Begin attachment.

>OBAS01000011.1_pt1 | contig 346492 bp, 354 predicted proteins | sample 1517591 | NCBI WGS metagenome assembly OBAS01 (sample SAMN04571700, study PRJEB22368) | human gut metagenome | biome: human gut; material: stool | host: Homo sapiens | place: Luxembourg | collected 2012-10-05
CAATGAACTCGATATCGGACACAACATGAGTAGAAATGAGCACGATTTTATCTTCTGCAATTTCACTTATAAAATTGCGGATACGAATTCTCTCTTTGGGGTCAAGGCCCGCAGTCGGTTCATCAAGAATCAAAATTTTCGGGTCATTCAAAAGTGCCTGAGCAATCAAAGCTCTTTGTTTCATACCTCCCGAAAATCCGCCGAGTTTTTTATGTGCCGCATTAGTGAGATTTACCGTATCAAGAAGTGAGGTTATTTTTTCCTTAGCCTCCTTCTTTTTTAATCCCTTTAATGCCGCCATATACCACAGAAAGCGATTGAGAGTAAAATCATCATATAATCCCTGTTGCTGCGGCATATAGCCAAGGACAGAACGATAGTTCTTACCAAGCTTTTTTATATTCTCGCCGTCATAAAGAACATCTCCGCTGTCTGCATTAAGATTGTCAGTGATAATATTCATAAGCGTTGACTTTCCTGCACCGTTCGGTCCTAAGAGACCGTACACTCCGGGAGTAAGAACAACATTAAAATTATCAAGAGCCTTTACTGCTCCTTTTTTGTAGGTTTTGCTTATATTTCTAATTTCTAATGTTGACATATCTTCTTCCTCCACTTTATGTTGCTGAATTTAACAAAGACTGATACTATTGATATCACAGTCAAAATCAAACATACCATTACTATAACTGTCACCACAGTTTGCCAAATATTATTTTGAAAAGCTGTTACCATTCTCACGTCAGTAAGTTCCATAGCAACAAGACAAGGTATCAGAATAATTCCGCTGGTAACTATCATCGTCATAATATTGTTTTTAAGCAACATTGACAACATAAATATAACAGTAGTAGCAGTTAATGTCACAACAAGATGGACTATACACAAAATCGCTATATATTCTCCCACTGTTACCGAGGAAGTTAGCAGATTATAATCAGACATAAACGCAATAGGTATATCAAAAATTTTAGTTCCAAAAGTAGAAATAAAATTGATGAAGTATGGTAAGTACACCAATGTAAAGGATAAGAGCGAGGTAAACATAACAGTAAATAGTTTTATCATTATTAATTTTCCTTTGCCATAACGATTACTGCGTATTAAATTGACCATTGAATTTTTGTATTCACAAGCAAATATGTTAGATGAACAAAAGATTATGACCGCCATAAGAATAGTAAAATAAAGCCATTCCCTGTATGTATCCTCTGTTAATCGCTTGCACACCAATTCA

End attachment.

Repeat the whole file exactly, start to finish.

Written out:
>OBAS01000011.1_pt1 | contig 346492 bp, 354 predicted proteins | sample 1517591 | NCBI WGS metagenome assembly OBAS01 (sample SAMN04571700, study PRJEB22368) | human gut metagenome | biome: human gut; material: stool | host: Homo sapiens | place: Luxembourg | collected 2012-10-05
CAATGAACTCGATATCGGACACAACATGAGTAGAAATGAGCACGATTTTATCTTCTGCAATTTCACTTATAAAATTGCGGATACGAATTCTCTCTTTGGGGTCAAGGCCCGCAGTCGGTTCATCAAGAATCAAAATTTTCGGGTCATTCAAAAGTGCCTGAGCAATCAAAGCTCTTTGTTTCATACCTCCCGAAAATCCGCCGAGTTTTTTATGTGCCGCATTAGTGAGATTTACCGTATCAAGAAGTGAGGTTATTTTTTCCTTAGCCTCCTTCTTTTTTAATCCCTTTAATGCCGCCATATACCACAGAAAGCGATTGAGAGTAAAATCATCATATAATCCCTGTTGCTGCGGCATATAGCCAAGGACAGAACGATAGTTCTTACCAAGCTTTTTTATATTCTCGCCGTCATAAAGAACATCTCCGCTGTCTGCATTAAGATTGTCAGTGATAATATTCATAAGCGTTGACTTTCCTGCACCGTTCGGTCCTAAGAGACCGTACACTCCGGGAGTAAGAACAACATTAAAATTATCAAGAGCCTTTACTGCTCCTTTTTTGTAGGTTTTGCTTATATTTCTAATTTCTAATGTTGACATATCTTCTTCCTCCACTTTATGTTGCTGAATTTAACAAAGACTGATACTATTGATATCACAGTCAAAATCAAACATACCATTACTATAACTGTCACCACAGTTTGCCAAATATTATTTTGAAAAGCTGTTACCATTCTCACGTCAGTAAGTTCCATAGCAACAAGACAAGGTATCAGAATAATTCCGCTGGTAACTATCATCGTCATAATATTGTTTTTAAGCAACATTGACAACATAAATATAACAGTAGTAGCAGTTAATGTCACAACAAGATGGACTATACACAAAATCGCTATATATTCTCCCACTGTTACCGAGGAAGTTAGCAGATTATAATCAGACATAAACGCAATAGGTATATCAAAAATTTTAGTTCCAAAAGTAGAAATAAAATTGATGAAGTATGGTAAGTACACCAATGTAAAGGATAAGAGCGAGGTAAACATAACAGTAAATAGTTTTATCATTATTAATTTTCCTTTGCCATAACGATTACTGCGTATTAAATTGACCATTGAATTTTTGTATTCACAAGCAAATATGTTAGATGAACAAAAGATTATGACCGCCATAAGAATAGTAAAATAAAGCCATTCCCTGTATGTATCCTCTGTTAATCGCTTGCACACCAATTCA